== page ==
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Part 2.docx Geo 1HB3

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Department
Geography
Course Code
GEOG 1HB3
Professor
Michael Mercier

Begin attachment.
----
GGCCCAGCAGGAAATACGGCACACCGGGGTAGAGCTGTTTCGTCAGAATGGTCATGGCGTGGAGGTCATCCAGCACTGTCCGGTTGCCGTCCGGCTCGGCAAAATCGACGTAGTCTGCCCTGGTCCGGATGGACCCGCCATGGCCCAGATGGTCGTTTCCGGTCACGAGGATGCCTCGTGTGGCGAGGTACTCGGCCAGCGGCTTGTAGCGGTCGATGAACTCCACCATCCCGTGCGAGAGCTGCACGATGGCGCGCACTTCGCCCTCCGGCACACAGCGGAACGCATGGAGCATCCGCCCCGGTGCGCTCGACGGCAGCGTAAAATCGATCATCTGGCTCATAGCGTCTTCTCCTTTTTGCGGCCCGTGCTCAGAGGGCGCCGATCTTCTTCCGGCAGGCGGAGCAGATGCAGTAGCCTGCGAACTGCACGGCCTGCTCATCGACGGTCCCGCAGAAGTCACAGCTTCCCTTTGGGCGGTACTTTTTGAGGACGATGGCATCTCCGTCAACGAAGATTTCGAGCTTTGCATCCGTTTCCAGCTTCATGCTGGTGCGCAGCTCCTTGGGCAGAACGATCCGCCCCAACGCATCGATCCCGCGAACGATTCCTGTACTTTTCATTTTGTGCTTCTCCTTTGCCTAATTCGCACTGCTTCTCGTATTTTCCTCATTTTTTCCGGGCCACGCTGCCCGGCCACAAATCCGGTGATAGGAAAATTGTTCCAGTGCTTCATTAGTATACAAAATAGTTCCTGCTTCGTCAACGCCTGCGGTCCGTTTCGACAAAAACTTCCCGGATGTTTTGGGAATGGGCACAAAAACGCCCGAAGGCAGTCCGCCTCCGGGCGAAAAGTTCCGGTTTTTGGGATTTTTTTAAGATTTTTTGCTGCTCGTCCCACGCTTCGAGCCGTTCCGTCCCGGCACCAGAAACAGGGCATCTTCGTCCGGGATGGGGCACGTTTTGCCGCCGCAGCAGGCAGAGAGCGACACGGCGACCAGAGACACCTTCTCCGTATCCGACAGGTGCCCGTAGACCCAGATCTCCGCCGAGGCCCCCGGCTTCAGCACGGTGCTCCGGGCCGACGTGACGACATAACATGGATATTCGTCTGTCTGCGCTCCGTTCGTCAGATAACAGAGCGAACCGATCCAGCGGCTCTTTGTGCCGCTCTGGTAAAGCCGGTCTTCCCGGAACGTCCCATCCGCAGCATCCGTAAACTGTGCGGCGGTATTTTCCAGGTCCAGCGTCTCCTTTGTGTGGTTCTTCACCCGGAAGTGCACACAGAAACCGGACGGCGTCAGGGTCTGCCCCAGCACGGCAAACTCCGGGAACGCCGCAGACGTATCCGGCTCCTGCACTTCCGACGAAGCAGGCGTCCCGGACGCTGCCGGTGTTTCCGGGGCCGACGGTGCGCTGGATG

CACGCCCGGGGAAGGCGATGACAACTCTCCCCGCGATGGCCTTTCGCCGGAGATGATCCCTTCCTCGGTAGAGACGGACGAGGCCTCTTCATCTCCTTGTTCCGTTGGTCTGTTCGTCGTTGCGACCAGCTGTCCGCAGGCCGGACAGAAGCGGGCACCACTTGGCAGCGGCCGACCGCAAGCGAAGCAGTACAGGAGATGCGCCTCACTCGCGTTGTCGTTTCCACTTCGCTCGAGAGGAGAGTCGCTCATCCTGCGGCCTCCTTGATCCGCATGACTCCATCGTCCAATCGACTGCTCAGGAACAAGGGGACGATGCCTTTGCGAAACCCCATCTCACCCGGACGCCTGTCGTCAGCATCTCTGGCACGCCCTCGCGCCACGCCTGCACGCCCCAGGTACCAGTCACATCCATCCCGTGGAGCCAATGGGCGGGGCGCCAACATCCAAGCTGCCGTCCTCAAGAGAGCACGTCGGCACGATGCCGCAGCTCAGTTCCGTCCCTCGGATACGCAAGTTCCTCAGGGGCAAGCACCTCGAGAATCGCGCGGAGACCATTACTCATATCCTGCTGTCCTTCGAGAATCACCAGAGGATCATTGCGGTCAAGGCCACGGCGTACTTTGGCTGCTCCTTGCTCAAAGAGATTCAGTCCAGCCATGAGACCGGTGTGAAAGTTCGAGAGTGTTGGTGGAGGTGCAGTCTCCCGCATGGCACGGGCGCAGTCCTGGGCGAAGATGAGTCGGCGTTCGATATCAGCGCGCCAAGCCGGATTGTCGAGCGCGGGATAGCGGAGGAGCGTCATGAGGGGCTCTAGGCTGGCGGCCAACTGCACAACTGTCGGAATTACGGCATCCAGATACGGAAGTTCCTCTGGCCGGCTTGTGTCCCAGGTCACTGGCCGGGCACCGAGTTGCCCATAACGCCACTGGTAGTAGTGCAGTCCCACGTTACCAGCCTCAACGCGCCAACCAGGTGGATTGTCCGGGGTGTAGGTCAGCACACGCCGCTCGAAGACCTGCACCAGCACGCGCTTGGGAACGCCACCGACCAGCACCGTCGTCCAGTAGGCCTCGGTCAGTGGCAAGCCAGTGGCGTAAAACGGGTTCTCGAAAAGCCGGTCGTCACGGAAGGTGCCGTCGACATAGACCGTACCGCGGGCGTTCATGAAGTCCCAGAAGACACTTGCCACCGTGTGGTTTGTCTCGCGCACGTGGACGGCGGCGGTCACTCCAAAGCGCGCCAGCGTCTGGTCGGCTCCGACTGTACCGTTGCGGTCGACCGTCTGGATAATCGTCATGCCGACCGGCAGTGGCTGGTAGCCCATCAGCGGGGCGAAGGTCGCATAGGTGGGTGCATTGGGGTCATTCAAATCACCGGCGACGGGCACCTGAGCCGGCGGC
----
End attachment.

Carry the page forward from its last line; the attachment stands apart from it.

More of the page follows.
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Part 2 15/01/13 Pages 13-28 HUMAN GEOGRAPHIC CONCEPTS: ­ Space, location, place, distance, distribution ­ Geographic literacy* SPACE • Fundamental • About areal extent- think about it in two primary ways, 1. Absolute space (space that is objective, physically real, we can see it, measure it and has definable boundaries) Ex. McMaster campus- 50 acres, from here to there… ­ Most commonly used for map making (we have projected a sphere map to a flat map- we can measure how far places are) 2. Relative/subjective- depends on someone’s perspective, unique to each one of us, individual Ex. Apartment adds- term “cozy” means small (this means different things to different people, open to interpretation) ­ Also used for maps, most commonly topological map (TTC station in Toronto- shows your location, the stops and how many stop it takes to get somewhere- don’t really care about measuring how far places are from each other) LOCATION • Refer to particular position in space 1. Absolute (mathematical) location: conversions and uses longitude and latitude coordinates (grid system) -Unchanging ­ Ex GPS systems work on this system 2. Relative (perceived) location These are subject to change depending on one’s perspective ­ Ex: waiting for something, it feels like it takes longer but after doing it many times it feels shorter 3. Nominal: Toponym • The name we associate with a place Ex. city of Hamilton- its name based on founder of community Some things also have more than one name PLACE • Locations that have some sort of emotional attachment, meaning, significance for individuals or collective group • *Location + cultural/human meaning = place • Feelings we get from that place = sense of place • It is this sense of place ad uniqueness that inspires people to travel ­ Ex. Our class, turning from just a lecture hall to our class (added value) ­ Ex. If there is a house that has no meaning to you, it is a location (can be both) • Sacred places: often religious places- meaning and sense of place is significant (doesn’t have to be religious) • Placelessness: homogeneity and standardization (doesn’t have a sense of place, everything is exactly the same and standardized) ­ Ex. Most fast food places (east side Mario’s try to decorate in elements of little Italy to get that sense of place) and retail (Wal-Mart) Places we have never been like the Pyramids (you have a sense of what that place is like from what you have heard) DISTANCE • Using measurements of the amount of space between two or more locations or places • Mostly absolute, using generally accepted tool (ft., m, km) • Also measured by time (travel distance) • Also measured in dollars ($) –mailing, calling (economic/communication distance) • Psychological distance- same trips seem different distances depending on your psychological state at the time DISTRIBUTION • Geographic phenomena: distance and organization • We want to know how they are spatially distributed- the distances, organized 3 main forms of distributions: 1. Density: distinctive, measurable way of measuring distance ­ Involves a ratio: the number of banks within a specific area (Hamilton) ­ (Measure area of Hamilton, measure # of atm’s- ex. there are 1.34 atm’s/square km) ­ Low density and high density 2. Concentration/dispersion ­ How they are organized and spread within/over a particular area ­ Clustered (agglomerated)- distance small, close together ­ Like auto assembly factories ­ Dispersed (scattered)- distance high 3. Pattern: the spatial arrangement of objects ­ Linear pattern- subway spatial line ­ Random pattern- no organization ­ Uniform/ordered- trees in an orchard (linear but in an order), houses in uniform and ordered pattern Example ­ Map of locations of urban areas in the US ­ Density- there is some arbitrary line where you could say density is higher on one side of the line (higher of eastern US) ­ Concentration- cluster in urban areas of New York etc. but generally dispersed throughout the US  Most of today is in CH 3- but spatial interaction and diffusion found in Ch. 1 (p21-22) and more in Ch., 5 (p132-135) KEY CONCEPTS IN GEOGRAPHY 2 Geographic literacy- using appropriate geographic terms and concepts Spatial interaction: • A measure of the amount or level of movement/communication between two or more locations • (How much interaction is there between two locations- (movement of people, goods, telephones and other communications) • “Everything is related to everything else, but near things are more related than distant things” • The greater the distance between two places the less interactions can be observed • Amount, degree or intensity of interaction declines as distance increases Examples: ­ Are you more likely to visit a nearby restaurant or a nearly identical one across town –more likely to go to the one closer to home ­ Are you more likely to meet with distant (former) neighbor or distant relative? ­ If neighbor moves away we don’t tend to have any interaction with them- we only had these interactions because they were our neighbor but we would keep interactions with siblings and other relatives even though these interactions would occur less frequently THE INFLUENCE OF DISTANCE  Distance decay: processes of which we have a decline of an activity or function as distance increases  The friction of distance: effect on interactions ­ Cause friction in ability to interact with those further away, has a retarding effect (slowing effect) Examples: • Hierarchy of spatial interactions between specific stores- there are more convenience stores because they are closer and people visit more frequently and less Canadian tires because you don’t need to go there everyday (people are wiling to travel a bit farther) • Rural consumption and travel patterns in rural residents (modern car culture shops in Kitchener/waterloo to shop where as Mennonites travel to closest place where they can buy particular good) ­ Friction of distance is different between these people, this contradicts and agrees with this theory- there is consumer choice but Mennonites chose closest place) Accessibility and connectivity (critical for spatial interaction)  Accessibility: Ease with which people can cross-distances (car vs. horse and buggy- accessibility for these two people very different)  Connectivity: tangible (see) and intangible (cant see) between two or more locations (phone lines connecting two or more places, roads, train routes, plane routes… the more there are the more connected) ­ In our society we think everything is connected ­ Levels of connections speaks to friction of distance ­ Based on accessibility and connectivity places have either high levels of friction of distance (very difficult) or low levels of friction of distance (easily connected) ­ Global friction of distance has been decreasing (increasing dramatically the level (ex: shipment of goods in the 1900’s) Gravity: quantity of movement or interaction between two places: ­ Relative sizes of two places very important (two big cities lots of interaction) ­ As is the distance between two places (two cities close together connected) ­ Distance decay function/friction of distance • FORMULA: Iij K * ((P * Pi / Dj) ij where,  I ij the amount of interaction between two places, i & j;  K is a constant;  P &iP arj the population sizes of places i & j respectively;  D iijthe distance between i and j; and  x is the distance decay function (i.e. the rate at which interactions decline with distance) • Assume: K=1, and x=2 => what level of interaction exists between Comm. A & B? • What about B to D?  Therefor there is more interaction between B&D then there is between A&B or A&C In general: “the attraction between two objects is proportional to their mass, inversely proportional to the perspective distance” ­ As distance between places increases- interaction goes down Social diffusion: how geographic phenomena spread across space across time ­ (Social phenomena that spread- musical styles, fashion styles, YouTube videos) Spatial diffusion: • How things spread over space and over time • Distance, friction of distance and densities of population • In dense populations things spread quicker Example: Wal-Mart ­ Spread extremely quickly from origin place to across the world (contagious diffusion) A variety of different types of spatial diffusion exist: • Contagious diffusion: Infectious disease (involves contact) – one individual interacts with another and as places are connected disease spreads very quickly • Relocation: Individual move from one place to another and brings their culture, religion, language, food- spread of these things in North America • Hierarchal: we have places with high tech hierarchy- certain places get new gadgets first (places at top of hierarchy) 22/01/13 GEOGRAPHIC TOOLS: MAPS AND SPATIAL UNDERSTANDING p. 37-57 (mostly CH 2) Gravity model and cities Worksheet • So, which two cities have the highest level of interaction? New York and Philadelphia What are the primary influences over the level of interaction? • Separation or distance and the size of the cities • (Size of the two cities (bigger cities=more interaction) • Distance between cities (closer together=more interaction) What effect does changing the distance decay function have? • If we change the connectivity between two places the level of interaction is likely to change (level of interaction changes) Is it reasonable to assume,